At other sites Young has excavated, she has found evidence that slaves were literate, such as slate pencils and reading glasses.

By examining what they unearth at such excavation sites, archaeologists may also be able to determine how slave labor was organized on a plantation. For example, if there is evidence slaves hunted and fished, they likely worked on a task system which left time for those activities, Young said.

But slaves who worked in a gang system from sunup to sundown — such as on a cotton plantation — often didn’t have time for such activities, she said.

As students uncover each layer in their dig site, they make graph paper drawings of what they find.

The dirt they unearth is then sifted through a screen so that they don’t miss even the smallest artifacts.

Many of the students digging in the dirt this summer have chosen archeology as their profession, but for some, Young said, the experience simply gives them a new perspective.

&uot;It gives them a different appreciation of the past, of the African-American past,&uot; Young said.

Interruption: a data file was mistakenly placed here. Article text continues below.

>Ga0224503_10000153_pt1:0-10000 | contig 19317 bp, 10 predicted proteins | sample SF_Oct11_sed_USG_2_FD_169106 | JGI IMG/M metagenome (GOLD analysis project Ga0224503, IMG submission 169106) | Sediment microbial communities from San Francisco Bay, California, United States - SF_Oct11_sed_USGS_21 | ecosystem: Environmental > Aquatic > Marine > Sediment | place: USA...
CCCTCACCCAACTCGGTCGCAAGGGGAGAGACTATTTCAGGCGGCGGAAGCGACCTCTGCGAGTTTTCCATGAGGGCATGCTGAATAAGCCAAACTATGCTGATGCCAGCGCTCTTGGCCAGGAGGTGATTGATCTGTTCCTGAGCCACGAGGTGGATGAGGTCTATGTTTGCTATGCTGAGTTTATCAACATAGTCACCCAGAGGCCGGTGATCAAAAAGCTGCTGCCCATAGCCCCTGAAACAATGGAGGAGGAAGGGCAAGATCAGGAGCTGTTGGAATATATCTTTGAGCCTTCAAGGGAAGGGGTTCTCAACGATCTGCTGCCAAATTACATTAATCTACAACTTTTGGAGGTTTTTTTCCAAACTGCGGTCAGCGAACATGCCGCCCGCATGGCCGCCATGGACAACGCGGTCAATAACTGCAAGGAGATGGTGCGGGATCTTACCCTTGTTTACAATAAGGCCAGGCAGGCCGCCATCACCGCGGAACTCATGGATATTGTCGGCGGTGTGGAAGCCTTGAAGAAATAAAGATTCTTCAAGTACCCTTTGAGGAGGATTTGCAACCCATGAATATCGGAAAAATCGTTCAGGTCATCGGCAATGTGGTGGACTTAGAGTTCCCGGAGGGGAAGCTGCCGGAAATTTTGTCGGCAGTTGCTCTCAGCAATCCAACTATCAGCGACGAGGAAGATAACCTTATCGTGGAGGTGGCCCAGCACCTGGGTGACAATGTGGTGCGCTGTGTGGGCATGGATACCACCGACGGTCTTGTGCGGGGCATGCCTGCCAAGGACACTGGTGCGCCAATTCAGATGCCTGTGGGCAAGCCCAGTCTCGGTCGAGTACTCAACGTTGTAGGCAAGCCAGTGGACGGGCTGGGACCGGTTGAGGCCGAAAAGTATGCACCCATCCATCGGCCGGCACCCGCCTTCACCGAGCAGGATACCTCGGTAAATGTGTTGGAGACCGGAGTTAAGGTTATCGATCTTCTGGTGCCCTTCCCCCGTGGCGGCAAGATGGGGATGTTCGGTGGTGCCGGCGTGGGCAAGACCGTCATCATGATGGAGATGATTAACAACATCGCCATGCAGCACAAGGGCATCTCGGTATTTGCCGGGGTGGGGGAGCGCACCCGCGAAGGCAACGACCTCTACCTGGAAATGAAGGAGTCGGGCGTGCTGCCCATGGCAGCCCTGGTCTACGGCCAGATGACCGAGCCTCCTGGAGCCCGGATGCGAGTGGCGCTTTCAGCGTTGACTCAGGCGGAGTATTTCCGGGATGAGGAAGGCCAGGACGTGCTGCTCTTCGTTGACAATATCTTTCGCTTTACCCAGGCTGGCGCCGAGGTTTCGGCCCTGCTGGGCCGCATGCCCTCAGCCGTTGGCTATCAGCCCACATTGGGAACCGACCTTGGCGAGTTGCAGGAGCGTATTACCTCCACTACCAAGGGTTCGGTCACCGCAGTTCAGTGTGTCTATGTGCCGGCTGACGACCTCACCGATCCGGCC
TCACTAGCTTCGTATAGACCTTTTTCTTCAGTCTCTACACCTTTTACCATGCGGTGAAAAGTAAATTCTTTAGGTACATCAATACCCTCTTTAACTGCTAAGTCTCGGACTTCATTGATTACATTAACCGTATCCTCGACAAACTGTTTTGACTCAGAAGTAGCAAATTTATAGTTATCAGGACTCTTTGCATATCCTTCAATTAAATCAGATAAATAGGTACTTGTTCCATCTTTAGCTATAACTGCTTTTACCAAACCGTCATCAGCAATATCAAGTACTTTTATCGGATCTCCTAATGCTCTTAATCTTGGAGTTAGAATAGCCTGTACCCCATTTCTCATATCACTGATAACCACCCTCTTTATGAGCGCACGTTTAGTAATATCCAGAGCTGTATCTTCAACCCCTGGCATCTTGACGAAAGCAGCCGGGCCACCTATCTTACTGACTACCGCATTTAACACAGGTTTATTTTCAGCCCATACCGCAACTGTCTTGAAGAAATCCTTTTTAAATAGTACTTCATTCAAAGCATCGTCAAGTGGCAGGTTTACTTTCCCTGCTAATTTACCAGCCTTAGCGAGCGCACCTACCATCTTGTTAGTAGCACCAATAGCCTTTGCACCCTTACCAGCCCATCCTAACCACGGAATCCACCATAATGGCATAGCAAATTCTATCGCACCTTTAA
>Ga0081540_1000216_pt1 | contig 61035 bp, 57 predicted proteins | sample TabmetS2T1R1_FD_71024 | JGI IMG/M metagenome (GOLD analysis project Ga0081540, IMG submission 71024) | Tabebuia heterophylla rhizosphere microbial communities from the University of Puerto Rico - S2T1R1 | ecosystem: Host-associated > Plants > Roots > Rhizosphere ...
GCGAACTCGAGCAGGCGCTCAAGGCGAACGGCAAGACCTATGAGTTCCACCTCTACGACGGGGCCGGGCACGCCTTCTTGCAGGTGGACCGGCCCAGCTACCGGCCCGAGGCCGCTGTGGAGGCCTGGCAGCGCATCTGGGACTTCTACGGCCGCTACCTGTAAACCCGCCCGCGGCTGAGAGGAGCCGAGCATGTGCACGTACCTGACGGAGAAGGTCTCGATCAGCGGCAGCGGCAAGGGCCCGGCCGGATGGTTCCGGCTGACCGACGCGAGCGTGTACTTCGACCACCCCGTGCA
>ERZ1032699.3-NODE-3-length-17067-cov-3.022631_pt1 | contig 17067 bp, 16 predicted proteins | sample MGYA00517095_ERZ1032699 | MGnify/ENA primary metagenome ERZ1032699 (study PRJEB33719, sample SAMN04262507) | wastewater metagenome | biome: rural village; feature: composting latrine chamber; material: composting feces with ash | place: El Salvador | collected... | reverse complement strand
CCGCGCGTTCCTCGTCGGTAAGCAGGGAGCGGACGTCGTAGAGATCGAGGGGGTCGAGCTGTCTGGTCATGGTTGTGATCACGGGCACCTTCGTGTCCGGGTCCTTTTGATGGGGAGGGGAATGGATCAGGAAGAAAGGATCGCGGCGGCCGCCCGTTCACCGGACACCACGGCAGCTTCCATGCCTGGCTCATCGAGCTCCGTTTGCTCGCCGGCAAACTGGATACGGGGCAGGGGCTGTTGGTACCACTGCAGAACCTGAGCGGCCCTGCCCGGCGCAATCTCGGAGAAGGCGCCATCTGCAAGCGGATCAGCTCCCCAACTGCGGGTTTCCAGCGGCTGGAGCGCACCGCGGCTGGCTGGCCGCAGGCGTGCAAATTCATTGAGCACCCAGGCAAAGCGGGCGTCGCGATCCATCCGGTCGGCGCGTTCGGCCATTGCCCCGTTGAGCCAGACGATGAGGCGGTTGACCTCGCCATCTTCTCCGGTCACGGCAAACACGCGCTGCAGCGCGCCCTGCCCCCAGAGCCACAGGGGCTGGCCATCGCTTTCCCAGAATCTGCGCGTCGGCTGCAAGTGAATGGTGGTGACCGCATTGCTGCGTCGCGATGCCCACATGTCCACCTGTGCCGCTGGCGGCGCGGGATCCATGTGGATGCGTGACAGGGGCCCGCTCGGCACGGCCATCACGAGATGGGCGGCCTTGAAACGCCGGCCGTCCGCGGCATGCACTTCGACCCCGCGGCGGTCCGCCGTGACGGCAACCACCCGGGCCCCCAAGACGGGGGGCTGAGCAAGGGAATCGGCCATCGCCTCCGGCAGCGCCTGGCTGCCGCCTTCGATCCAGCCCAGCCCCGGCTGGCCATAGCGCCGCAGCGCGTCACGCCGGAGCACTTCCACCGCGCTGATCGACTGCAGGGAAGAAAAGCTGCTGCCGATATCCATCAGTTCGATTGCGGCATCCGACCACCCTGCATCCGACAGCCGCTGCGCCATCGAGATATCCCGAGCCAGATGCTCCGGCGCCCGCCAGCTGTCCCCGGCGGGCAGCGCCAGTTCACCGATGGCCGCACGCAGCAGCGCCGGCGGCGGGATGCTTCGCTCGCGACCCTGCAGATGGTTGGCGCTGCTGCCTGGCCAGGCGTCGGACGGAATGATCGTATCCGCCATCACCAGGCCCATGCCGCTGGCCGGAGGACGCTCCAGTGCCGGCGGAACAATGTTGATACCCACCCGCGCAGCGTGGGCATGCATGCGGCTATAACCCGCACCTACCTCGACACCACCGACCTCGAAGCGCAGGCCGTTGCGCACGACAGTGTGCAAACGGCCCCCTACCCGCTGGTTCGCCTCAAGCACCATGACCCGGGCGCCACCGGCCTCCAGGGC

&uot;I think it’s wonderful,&uot; said Darren Latham, a senior anthropology major at USM. &uot;You learn about it in the classroom, but it’s good to get the hands-on experience. You see the whole process.&uot;

Sacred ground

&uot;I think I found one!&uot; Stephen Rochester called out.

Using a thin steel probe, Rochester and other students are searching a grove behind Mount Locust for the graves of slaves who died there more than a century ago.

This summer’s archeology project at the plantation involves more than uncovering how slaves lived.

Students are also the mapping what is presumed to be a slave cemetery behind the house.

Pat Garrow, vice president and principal archaeologist at TRC in Atlanta, is an expert at locating graves. National Park Service rangers had already discovered the slave cemetery, and students are now determining where the graves are.

Garrow is teaching the students how to tell whether they’ve located a grave site.